Those of an amillennial/postmillennial perspective believe the greater understanding of "people and the Holy City" is all of God's redeemed throughout the history of redemption. What would be considered the "remnant" of believers. E.J Young is representative of this view when he writes in his commentary on Daniel,

It is true that the primary reference is to Israel after the flesh, and the historical Jerusalem, but since this very verse describes the Messianic work, it also refers to the true people of God, those who will benefit because of the things herein described.

But it is fairly clear from passages like Nehemiah 11:1, 18; Isaiah 48:2, 52:11, and even Matthew 4:5, that the "people and the Holy City" are the Jews and Jerusalem. A spiritual dimension pointing to a spiritual "remnant" transcending both the OT and the NT is not in view here. It is the Jews in captivity, the nation of Israel, and the real, geographical Jerusalem.

The purpose of the seventy sevens is further defined by six statements. The six statements are broken into two groups: The first group is made up of two word units in Hebrew. The second group, three word phrases. The first group has to do with Israel's sin, where as the second group has to do with God's righteousness.

The First Set:
1) To finish transgression: "Finish" has the meaning of "to end” or “accomplish". The word transgression is definite. It is THE transgression, thus a specific transgression. In this case, I believe Israel's rebellion against their covenant with God.

2) To put an end to sin: "To put an end to" means what it says, to end. What is ended is sin, or what is defined as revolting against authority. In the case of Israel, God's covenant authority over them.

3) To atone for wickedness: "to atone" simply has the idea of biblical atonement which is "to cover over wickedness" or iniquity.

The Second Set:
4) To bring in everlasting righteousness: Everlasting or eternal. In other words, never-ending righteousness.

5) To seal up vision and prophecy: "Seal up" means to "close a document." The idea could mean that it is the consummation of all divine revelation and prophecy. It closes because God has finished or fulfilled what was necessary to reveal His purposes.

6) To anoint the Most Holy: "Anoint" speaks of consecration. "The Most Holy” or what is understood as, the temple in Jerusalem. Some take this to mean when Jesus Christ finished the work on the Cross and founded the ministry of the NT Church. But Most Holy is reserved for the Temple, not a person.

Each of these infinitives answers exactly what Daniel prays in 9:5, 7. His prayer had to do with Israel's sin and God's righteousness. God's answers by providing a revelation of how He will accomplish His answer to Daniel as His purposes lead up to the coming of their Messiah, the ultimate deliverer from sin and rebellion.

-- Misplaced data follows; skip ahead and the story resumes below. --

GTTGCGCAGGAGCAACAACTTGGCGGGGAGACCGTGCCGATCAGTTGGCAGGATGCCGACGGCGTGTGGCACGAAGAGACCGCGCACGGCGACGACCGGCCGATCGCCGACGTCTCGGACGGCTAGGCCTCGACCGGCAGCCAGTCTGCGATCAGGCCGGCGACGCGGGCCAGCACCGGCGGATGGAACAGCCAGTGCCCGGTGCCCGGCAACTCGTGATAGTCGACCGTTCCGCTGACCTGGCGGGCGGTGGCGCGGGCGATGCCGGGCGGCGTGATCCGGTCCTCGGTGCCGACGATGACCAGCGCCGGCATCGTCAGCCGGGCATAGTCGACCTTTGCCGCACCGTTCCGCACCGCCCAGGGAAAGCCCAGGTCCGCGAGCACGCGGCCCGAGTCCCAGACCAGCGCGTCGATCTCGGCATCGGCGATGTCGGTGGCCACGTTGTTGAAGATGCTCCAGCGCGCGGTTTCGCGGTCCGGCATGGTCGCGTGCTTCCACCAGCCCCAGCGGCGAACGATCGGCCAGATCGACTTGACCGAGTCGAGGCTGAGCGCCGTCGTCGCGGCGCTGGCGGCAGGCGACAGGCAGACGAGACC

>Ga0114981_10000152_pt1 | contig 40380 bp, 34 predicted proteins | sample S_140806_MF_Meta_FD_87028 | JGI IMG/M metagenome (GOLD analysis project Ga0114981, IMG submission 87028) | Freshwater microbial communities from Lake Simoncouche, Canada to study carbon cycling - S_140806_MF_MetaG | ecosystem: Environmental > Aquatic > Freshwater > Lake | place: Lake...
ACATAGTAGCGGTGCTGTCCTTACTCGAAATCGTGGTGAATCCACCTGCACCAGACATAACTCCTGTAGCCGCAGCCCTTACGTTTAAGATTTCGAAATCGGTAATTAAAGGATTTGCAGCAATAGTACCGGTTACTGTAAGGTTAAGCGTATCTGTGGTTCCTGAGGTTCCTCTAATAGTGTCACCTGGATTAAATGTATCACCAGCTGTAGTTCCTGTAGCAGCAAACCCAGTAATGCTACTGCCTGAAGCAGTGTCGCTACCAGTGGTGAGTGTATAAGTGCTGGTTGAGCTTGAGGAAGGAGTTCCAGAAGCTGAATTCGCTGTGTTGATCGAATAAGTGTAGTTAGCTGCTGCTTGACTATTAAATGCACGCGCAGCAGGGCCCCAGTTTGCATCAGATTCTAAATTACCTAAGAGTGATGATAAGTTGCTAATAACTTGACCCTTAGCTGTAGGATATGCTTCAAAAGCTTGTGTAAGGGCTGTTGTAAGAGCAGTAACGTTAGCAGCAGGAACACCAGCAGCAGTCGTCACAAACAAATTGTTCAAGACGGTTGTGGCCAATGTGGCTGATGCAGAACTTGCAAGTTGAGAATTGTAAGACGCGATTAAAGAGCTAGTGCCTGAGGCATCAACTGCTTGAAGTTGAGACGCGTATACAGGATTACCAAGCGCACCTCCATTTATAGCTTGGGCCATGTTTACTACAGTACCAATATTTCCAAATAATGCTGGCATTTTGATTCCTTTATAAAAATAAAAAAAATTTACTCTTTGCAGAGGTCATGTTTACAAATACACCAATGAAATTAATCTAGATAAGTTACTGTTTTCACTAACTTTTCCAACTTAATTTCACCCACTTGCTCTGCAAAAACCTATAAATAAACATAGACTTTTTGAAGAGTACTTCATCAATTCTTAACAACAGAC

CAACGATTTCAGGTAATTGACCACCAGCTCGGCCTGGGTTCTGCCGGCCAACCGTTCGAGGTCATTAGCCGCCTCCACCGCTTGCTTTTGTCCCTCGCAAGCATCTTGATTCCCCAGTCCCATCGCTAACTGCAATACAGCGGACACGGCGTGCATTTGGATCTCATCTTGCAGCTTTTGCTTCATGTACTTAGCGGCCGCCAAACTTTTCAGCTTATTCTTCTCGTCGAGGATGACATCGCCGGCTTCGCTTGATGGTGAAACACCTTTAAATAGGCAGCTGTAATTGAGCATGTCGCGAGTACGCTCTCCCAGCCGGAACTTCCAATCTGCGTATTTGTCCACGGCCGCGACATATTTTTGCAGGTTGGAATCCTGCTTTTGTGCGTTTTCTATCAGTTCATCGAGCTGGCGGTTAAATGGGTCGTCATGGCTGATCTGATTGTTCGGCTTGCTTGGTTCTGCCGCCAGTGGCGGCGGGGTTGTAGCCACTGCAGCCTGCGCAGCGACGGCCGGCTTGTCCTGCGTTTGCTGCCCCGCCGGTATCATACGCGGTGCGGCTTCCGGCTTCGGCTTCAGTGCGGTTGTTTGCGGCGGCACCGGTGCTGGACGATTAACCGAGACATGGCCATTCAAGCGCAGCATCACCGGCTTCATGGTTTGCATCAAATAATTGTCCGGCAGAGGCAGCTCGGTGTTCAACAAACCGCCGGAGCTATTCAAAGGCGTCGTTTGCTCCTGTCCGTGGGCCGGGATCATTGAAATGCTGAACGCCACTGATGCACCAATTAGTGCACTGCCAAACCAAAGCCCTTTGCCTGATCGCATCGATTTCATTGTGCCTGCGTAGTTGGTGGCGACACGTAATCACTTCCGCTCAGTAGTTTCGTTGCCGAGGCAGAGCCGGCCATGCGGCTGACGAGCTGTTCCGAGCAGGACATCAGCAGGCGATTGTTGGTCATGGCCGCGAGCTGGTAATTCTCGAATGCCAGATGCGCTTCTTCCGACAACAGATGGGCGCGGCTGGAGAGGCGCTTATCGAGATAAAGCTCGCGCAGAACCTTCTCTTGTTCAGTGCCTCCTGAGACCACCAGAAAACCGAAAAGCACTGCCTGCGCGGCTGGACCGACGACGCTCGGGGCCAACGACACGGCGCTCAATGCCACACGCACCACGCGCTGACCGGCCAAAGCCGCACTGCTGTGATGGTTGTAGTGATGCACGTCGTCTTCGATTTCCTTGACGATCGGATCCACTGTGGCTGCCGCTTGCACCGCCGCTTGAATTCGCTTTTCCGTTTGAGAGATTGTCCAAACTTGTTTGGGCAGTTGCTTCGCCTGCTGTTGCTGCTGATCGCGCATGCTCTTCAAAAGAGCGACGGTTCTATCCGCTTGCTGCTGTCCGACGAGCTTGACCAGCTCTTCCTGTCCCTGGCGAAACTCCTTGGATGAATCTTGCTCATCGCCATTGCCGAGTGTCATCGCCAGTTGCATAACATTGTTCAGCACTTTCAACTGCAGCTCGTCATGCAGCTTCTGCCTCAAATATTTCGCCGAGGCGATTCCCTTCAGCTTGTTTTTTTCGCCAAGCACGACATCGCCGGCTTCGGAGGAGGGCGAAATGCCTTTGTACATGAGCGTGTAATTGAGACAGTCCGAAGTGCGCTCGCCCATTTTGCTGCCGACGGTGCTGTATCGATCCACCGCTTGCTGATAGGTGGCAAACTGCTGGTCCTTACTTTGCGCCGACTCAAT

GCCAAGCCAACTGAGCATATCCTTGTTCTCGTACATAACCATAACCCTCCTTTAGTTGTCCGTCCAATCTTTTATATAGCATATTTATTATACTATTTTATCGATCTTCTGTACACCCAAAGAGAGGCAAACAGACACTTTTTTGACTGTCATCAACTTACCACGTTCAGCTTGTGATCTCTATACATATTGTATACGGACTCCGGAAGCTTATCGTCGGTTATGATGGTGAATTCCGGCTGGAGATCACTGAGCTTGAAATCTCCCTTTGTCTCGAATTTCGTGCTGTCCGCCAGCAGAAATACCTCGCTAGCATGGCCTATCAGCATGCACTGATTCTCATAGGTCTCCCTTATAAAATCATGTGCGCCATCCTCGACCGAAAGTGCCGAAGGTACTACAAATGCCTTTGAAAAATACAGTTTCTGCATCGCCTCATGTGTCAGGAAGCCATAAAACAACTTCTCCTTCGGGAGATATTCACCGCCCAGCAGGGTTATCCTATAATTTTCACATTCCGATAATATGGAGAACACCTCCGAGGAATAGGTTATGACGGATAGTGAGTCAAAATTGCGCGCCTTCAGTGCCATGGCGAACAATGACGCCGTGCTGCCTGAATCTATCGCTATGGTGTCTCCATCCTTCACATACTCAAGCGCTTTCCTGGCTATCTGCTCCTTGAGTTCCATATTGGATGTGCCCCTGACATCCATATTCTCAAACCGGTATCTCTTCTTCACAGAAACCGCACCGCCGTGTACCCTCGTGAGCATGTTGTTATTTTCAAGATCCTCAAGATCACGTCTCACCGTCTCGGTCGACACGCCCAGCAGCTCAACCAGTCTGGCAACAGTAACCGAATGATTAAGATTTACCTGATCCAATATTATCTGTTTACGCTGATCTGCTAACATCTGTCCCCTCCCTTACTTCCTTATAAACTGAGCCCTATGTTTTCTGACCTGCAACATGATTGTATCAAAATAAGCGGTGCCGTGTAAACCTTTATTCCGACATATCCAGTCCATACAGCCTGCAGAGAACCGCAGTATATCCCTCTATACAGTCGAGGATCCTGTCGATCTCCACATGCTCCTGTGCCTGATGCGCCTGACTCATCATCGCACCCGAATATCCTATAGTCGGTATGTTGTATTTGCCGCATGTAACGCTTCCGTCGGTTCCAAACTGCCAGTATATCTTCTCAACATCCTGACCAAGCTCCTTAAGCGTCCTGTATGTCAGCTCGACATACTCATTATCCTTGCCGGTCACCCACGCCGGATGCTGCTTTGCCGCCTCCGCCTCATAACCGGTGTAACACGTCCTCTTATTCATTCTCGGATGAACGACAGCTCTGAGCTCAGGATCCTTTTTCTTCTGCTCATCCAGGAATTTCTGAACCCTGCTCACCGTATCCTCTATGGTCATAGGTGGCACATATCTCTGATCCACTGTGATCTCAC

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3 Comments:

Blogger Darrin said...

Fred-

Do you have typos in your post? "The answered delivered"? Also, how does Matthew 9:4 apply?

BTW, I think Nehemiah 11:1, 18; Isaiah 48:2, 52:11 are weak prooftexts that the people of God are strictly the Jews. Jerusalem is the holy city, but even in the OT, there were Gentiles considered to be people of God. For instance, Noah and Abraham are pre-Israel. Jesus pointed out two Gentiles to the Jews whose faith put the whole nation of Israel to shame, Luke 4:25-27.

Certainly the context of Daniel 9:24-27 lends itself to an interpretation of the rebuilding of the Jewish temple and the city of Jerusalem. I just dislike dispensational exptrapolations for terms like "the people of God".

Have fun and stay busy - Luke 19:13

-The Orange Mailman

4:58 PM, January 24, 2011  
Blogger Fred Butler said...

Thanks for the corrections. I had in mind Matthew 4:5, not 9:4. I am pulling from my handwritten notes, so I must have scribbled down the wrong passage.

You write,
I think Nehemiah 11:1, 18; Isaiah 48:2, 52:11 are weak prooftexts that the people of God are strictly the Jews.

Why? In the vision, who is the immediate referents to the "people and the Holy City?" Why would it be anything other than Israel and Jerusalem?

Continuing,
Certainly the context of Daniel 9:24-27 lends itself to an interpretation of the rebuilding of the Jewish temple and the city of Jerusalem. I just dislike dispensational exptrapolations for terms like "the people of God".

My concern is with the text. Interpreting the "people of God" especially when it is coupled with the Holy City, as anything put what the text so plainly means is introducing a foreign element into the passage that is unwarranted. You may dislike "dispensational extrapolations" as you state, but if such a dislike lends itself to a point of view unsupported by the passage, you're bringing in baggage that will only become problematic.

6:47 PM, January 24, 2011  
Blogger Peter said...

I have been studying the dating of these weeks do you agree with Hoehners work?

3:13 PM, February 05, 2011